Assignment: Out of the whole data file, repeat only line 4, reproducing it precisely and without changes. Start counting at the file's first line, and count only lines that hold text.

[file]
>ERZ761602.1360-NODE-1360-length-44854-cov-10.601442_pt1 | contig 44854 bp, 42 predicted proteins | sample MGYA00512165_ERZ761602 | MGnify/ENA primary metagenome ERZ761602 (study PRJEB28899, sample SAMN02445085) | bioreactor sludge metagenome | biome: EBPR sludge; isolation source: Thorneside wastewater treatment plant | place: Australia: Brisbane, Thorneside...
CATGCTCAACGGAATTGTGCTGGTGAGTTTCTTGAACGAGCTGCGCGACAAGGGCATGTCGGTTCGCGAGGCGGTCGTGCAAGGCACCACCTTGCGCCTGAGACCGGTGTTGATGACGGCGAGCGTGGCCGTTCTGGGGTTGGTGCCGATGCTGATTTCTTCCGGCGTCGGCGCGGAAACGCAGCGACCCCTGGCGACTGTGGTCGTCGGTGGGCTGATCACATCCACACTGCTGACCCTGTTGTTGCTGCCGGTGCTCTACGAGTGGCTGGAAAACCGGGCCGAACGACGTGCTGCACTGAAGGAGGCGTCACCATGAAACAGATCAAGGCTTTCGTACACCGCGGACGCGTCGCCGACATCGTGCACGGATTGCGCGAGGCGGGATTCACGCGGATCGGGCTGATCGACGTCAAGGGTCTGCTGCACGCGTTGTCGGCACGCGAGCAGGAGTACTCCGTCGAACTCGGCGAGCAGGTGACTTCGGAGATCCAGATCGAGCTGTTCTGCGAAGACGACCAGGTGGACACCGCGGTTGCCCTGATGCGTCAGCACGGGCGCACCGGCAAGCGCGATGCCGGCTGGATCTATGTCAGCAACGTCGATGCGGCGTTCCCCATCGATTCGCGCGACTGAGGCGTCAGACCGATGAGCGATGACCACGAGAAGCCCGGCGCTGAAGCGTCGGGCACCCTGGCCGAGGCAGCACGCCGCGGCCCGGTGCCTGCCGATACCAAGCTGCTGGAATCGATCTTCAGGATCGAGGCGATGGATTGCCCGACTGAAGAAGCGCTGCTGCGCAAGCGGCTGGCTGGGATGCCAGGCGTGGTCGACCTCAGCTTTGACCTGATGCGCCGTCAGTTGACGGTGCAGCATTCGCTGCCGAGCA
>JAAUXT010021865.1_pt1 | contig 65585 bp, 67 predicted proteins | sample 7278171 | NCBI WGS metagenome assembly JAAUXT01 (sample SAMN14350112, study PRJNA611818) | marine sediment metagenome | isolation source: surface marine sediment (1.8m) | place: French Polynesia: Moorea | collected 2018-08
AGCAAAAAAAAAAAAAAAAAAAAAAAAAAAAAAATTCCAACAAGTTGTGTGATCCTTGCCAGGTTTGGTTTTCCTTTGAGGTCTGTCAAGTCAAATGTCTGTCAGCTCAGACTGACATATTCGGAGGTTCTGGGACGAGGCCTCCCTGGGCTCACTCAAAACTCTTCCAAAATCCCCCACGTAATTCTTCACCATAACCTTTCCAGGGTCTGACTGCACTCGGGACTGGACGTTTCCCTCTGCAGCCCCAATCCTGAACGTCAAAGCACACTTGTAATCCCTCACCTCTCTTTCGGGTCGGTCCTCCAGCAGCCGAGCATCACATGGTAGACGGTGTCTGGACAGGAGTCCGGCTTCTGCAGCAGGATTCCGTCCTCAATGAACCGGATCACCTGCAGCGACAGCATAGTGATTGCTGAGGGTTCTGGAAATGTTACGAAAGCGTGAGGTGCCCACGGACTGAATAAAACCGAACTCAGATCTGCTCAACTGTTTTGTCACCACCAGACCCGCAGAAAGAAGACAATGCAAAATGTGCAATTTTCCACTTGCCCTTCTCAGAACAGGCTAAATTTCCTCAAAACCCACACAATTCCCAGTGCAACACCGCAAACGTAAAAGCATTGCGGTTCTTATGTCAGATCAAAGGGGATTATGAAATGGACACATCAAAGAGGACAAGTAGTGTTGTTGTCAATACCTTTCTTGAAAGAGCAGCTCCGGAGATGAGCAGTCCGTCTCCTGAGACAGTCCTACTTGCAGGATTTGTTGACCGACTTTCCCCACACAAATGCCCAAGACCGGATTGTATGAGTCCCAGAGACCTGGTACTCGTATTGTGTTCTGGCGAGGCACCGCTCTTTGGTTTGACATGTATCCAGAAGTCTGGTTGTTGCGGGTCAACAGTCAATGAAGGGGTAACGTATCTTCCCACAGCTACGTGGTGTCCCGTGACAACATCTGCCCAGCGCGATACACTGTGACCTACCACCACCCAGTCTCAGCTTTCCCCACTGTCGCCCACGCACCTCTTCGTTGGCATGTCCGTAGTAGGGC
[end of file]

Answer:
AGCAAAAAAAAAAAAAAAAAAAAAAAAAAAAAAATTCCAACAAGTTGTGTGATCCTTGCCAGGTTTGGTTTTCCTTTGAGGTCTGTCAAGTCAAATGTCTGTCAGCTCAGACTGACATATTCGGAGGTTCTGGGACGAGGCCTCCCTGGGCTCACTCAAAACTCTTCCAAAATCCCCCACGTAATTCTTCACCATAACCTTTCCAGGGTCTGACTGCACTCGGGACTGGACGTTTCCCTCTGCAGCCCCAATCCTGAACGTCAAAGCACACTTGTAATCCCTCACCTCTCTTTCGGGTCGGTCCTCCAGCAGCCGAGCATCACATGGTAGACGGTGTCTGGACAGGAGTCCGGCTTCTGCAGCAGGATTCCGTCCTCAATGAACCGGATCACCTGCAGCGACAGCATAGTGATTGCTGAGGGTTCTGGAAATGTTACGAAAGCGTGAGGTGCCCACGGACTGAATAAAACCGAACTCAGATCTGCTCAACTGTTTTGTCACCACCAGACCCGCAGAAAGAAGACAATGCAAAATGTGCAATTTTCCACTTGCCCTTCTCAGAACAGGCTAAATTTCCTCAAAACCCACACAATTCCCAGTGCAACACCGCAAACGTAAAAGCATTGCGGTTCTTATGTCAGATCAAAGGGGATTATGAAATGGACACATCAAAGAGGACAAGTAGTGTTGTTGTCAATACCTTTCTTGAAAGAGCAGCTCCGGAGATGAGCAGTCCGTCTCCTGAGACAGTCCTACTTGCAGGATTTGTTGACCGACTTTCCCCACACAAATGCCCAAGACCGGATTGTATGAGTCCCAGAGACCTGGTACTCGTATTGTGTTCTGGCGAGGCACCGCTCTTTGGTTTGACATGTATCCAGAAGTCTGGTTGTTGCGGGTCAACAGTCAATGAAGGGGTAACGTATCTTCCCACAGCTACGTGGTGTCCCGTGACAACATCTGCCCAGCGCGATACACTGTGACCTACCACCACCCAGTCTCAGCTTTCCCCACTGTCGCCCACGCACCTCTTCGTTGGCATGTCCGTAGTAGGGC